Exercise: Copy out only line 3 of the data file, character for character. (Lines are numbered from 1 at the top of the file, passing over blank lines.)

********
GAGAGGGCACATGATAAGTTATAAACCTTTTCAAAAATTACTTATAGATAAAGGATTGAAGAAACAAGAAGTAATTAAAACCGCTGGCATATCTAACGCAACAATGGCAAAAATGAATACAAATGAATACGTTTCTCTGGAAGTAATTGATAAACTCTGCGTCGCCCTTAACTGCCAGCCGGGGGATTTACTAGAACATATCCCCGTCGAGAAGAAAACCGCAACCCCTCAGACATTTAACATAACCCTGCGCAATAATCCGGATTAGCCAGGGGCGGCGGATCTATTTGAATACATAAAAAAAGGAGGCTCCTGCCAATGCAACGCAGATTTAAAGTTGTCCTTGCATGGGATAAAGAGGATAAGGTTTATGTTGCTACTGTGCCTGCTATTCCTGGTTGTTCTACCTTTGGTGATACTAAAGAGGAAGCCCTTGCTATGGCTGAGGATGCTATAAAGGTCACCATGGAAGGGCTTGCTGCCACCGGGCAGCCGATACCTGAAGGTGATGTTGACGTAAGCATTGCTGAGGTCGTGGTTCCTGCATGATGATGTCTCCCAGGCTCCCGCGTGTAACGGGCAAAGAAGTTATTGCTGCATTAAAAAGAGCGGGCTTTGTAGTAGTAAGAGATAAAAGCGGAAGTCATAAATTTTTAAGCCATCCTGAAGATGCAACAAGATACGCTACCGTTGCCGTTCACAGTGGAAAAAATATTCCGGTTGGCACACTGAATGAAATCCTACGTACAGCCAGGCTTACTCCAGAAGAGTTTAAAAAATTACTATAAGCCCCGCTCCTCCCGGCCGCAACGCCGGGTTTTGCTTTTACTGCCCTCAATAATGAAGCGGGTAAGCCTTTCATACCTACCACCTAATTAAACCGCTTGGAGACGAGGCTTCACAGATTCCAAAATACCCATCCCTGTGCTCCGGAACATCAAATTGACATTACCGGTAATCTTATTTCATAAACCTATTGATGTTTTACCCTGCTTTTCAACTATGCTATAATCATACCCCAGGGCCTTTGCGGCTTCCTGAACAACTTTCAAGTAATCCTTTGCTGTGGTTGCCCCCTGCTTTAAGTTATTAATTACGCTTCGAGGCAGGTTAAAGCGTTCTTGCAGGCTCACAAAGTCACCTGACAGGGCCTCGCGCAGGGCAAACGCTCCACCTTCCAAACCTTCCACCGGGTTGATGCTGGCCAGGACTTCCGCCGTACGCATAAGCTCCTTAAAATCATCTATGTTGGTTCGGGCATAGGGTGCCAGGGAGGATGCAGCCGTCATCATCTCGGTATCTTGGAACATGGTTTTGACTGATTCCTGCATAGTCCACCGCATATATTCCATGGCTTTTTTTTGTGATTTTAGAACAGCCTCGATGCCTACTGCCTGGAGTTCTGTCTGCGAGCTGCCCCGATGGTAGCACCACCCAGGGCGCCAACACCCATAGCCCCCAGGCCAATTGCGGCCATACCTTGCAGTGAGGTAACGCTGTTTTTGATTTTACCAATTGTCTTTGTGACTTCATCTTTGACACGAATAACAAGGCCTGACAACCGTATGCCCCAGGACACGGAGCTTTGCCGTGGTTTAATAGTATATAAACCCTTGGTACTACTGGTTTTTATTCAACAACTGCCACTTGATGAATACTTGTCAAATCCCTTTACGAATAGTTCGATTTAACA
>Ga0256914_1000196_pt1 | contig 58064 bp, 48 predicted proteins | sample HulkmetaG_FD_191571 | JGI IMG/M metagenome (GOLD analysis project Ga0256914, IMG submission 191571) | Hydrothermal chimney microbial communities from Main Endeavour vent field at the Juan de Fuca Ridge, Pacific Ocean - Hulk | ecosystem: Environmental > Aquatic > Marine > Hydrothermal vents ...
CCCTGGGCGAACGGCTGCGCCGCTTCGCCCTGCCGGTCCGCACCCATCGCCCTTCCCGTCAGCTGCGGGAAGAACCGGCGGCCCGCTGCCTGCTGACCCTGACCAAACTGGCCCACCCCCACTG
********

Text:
CCCTGGGCGAACGGCTGCGCCGCTTCGCCCTGCCGGTCCGCACCCATCGCCCTTCCCGTCAGCTGCGGGAAGAACCGGCGGCCCGCTGCCTGCTGACCCTGACCAAACTGGCCCACCCCCACTG